Friends (or lack of Friends!)

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    • #52083
      lavoth
      Participant

      Hello. I have a son who is 14 and has ADHD/Autism. He struggles socially and does not have friends that come to the house or that he interacts with outside of school. I have a 12 year old daughter who also has ADHD but is much more social and has a couple of friends she does things with. I struggle because I am so thankful for the few friends that she has and really want to support those friendships by allowing her to do things and planning things for them. I feel so sad for my son because he is not able to be included as these are mostly things the girls would enjoy. I often ask him to join in but understandably he choses not to do so. I feel guilty that I plan things for my daughter and it seems so unfair to him. But at the same time, I don’t want to deprive my girl of her activities. I am curious how others handle these kinds of situations. We do a lot of things as just the family so my son does get to do things of course.

    • #52094
      anomalocaris
      Participant

      Your son, at 14, is old enough to talk with him about it. He may be happier on his own. Socializing is exhausting for me and always has been. Given a choice as a child, I would always have preferred to be left alone, and resented my parents’ attempts to force me to be more social. You could mention to your son that you sometimes worry about him feeling left out when you plan social events for his sister. He may not be bothered by it at all. You might ask him if there are things he would really like to do. I hated being forced to deal with humans, but I was over the moon to be taken someplace where I could interact with animals, or to someplace natural, where I could roam on a beach or hike to a waterfall. If you include your son in the discussion, I think he can guide you better than anyone here can. But what I would NOT do is feel guilty for treating your children as individuals and not forcing one to be like the other.

    • #52108
      lavoth
      Participant

      Thank you for your reply. That is very helpful to think about it from that perspective. I will definitely have a conversation with him. Sometimes conversations about how he feels are very difficult as he has a really hard time expressing his feelings but I can certainly approach the subject.

    • #52123
      anomalocaris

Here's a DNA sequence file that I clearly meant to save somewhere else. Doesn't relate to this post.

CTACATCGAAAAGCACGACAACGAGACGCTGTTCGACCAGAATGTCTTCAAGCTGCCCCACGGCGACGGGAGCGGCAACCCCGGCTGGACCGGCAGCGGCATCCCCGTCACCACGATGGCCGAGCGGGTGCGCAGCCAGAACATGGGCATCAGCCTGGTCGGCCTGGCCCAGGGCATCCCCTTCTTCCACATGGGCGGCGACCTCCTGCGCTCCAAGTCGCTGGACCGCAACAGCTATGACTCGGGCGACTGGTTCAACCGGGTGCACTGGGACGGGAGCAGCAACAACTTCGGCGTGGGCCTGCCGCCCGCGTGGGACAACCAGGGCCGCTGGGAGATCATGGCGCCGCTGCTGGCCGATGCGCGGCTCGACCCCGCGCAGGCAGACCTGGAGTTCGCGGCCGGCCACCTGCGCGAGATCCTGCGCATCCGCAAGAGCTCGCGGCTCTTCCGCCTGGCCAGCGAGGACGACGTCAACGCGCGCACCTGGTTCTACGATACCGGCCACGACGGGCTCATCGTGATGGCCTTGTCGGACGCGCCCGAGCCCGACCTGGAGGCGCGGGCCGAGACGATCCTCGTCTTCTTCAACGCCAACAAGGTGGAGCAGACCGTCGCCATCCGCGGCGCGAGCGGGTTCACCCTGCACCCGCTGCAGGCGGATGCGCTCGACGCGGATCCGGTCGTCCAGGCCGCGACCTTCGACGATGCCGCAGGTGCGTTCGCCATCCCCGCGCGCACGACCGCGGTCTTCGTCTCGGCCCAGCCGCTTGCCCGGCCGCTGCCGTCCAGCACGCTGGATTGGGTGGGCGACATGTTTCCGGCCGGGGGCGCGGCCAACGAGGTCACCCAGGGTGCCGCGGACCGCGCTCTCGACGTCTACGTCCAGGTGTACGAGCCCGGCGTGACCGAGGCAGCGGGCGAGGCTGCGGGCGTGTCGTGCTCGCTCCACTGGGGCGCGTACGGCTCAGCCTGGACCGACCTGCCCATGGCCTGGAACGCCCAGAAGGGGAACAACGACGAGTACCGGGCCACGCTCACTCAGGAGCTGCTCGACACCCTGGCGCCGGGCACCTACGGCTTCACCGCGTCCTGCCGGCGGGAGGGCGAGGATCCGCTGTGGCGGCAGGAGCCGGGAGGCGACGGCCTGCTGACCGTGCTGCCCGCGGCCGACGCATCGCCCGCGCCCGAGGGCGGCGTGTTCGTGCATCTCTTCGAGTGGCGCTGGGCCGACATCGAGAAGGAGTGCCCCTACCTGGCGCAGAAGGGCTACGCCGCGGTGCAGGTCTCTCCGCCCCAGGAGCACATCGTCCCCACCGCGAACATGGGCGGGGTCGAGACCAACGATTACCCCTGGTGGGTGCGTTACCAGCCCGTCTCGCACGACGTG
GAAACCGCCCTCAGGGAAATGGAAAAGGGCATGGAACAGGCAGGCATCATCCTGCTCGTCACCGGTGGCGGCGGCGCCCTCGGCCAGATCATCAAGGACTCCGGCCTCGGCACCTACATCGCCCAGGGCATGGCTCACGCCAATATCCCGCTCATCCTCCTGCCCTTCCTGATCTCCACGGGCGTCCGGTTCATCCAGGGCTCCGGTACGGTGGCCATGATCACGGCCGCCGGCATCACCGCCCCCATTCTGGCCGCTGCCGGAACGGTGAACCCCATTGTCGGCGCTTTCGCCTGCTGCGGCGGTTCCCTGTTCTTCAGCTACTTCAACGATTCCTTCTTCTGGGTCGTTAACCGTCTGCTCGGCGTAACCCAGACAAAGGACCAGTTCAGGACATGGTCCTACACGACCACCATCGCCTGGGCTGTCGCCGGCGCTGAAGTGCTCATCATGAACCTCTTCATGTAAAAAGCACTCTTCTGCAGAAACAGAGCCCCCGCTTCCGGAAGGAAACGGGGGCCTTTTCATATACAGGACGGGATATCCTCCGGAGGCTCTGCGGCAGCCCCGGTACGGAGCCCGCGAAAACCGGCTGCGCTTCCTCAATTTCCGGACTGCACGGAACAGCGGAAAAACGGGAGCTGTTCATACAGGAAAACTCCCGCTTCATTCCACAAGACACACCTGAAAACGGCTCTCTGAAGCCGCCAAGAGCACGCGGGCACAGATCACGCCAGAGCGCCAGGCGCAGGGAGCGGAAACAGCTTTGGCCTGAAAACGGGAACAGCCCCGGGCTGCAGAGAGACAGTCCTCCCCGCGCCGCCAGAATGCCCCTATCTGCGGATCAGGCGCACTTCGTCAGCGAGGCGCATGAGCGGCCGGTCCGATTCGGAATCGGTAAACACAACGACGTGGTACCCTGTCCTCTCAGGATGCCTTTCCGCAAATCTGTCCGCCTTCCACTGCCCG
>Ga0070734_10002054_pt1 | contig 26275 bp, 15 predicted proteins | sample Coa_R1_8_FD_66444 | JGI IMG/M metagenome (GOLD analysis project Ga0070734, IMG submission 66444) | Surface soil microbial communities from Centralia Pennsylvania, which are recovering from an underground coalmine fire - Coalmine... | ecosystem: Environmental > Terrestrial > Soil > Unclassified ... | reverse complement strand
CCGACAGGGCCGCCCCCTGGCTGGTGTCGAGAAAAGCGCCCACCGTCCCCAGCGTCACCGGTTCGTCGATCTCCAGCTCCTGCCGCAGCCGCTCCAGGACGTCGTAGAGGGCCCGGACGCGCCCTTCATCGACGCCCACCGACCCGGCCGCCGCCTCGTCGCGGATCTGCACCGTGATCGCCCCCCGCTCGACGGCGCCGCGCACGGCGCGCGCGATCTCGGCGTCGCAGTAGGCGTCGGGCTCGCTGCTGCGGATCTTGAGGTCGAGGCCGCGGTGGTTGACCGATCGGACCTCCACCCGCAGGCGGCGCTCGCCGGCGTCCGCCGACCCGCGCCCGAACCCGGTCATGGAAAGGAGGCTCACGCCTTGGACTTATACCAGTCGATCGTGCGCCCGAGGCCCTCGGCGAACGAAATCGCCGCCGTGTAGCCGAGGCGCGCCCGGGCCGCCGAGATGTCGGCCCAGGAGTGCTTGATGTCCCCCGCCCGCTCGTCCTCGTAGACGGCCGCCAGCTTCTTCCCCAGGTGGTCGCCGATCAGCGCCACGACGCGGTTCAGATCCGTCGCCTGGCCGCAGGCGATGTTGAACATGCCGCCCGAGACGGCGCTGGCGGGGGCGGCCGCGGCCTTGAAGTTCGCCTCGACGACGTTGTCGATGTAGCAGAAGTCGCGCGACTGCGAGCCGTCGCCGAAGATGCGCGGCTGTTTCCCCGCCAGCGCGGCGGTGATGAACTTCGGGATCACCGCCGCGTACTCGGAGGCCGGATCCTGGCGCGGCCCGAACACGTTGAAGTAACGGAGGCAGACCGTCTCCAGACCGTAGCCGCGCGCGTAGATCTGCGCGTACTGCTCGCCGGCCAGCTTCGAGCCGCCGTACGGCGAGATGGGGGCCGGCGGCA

Participant

      I also don’t like to talk openly my feelings very much. You can work around that in a couple of ways. One way is to not ask him how he feels about it, but instead say how YOU feel and ask for his input. “Sometimes I worry that I’m slighting you when I arrange social things for your sister, because I know you don’t get into the social thing so much. I’ve been wanting to arrange some things that are more in your court. Is there any place you’ve been wanting to go?”

      The other pointer I’d have, is to bring it up in a very casual way, and keep the conversation casual. Otherwise he might feel embarrassed because, even with ADD, he’s still 14 and heart to heart talks with Mom are not cool when you’re 14. And he’s a guy. I heard a joke on TV once by a female comedian who said that the one self defense technique that women really need to know is that if you’re threatened by a guy who intends you harm, you should look into his eyes and say, “Honey, we need to talk,” because there isn’t a male on the planet who won’t turn and run when he hears that! So I’d suggest just at some random moment, saying something like, “Hey, can I run something by you?” That way, it’s not a big deal and you’re not asking him to talk about his feelings. You’re just casually asking for his input on your problem.

      One of two things will come of it. Either he takes the bait and gives you some ideas, or he says, “Nah. Is there any pizza left,” and walks off, carefully avoiding looking “not cool,” but secretly pleased to know you’re concerned about his feelings. No way you can lose 🙂

      • #52290
        lavoth
        Participant

        Thank you again for taking the time respond. These suggestions are very helpful. I sometimes see the anxiety in him when I do try to have the serious “can we talk” conversations! He shuts down pretty quickly. I will try some different approaches!

    • #52143
      Penny Williams
      Keymaster

      There’s a very similar discussion thread here: https://www.additudemag.com/forums/topic/concern-for-my-14-year-old-son-and-his-isolation/. You can glean more advice on this in that discussion too.

      My daughter, not diagnosed with ADHD but with anxiety, has been much the same all through high school (she just graduated). She tells me she has a hard time reading people and is scared to death of accidentally saying something insensitive, offensive, etc., so she just doesn’t try. She has a few friends but rarely sees them outside of school (they invite her to parties, but she hates parties).

      I used to push her to try to do things outside of school with friends. It just stressed her out. Eventually, I accepted that she’s an introvert, has a lot of social anxiety (as do I), and is genuinely more comfortable being at home or with another person one-on-one.

      Here’s more on social anxiety:

      You’re Not Shy or Stuck Up. You Have Social Anxiety Disorder.

      And on helping teens with social skills:

      Social Smarts: The Teen Years

      Continue to address each of your children’s social needs individually.

      Penny
      ADDitude Community Moderator, Author & Mentor on Parenting ADHD, Mom to teen w/ ADHD, LDs, and autism

      • #52291
        lavoth
        Participant

        Thank you so much for your response. And thank you for sharing the links – all of this is helpful!

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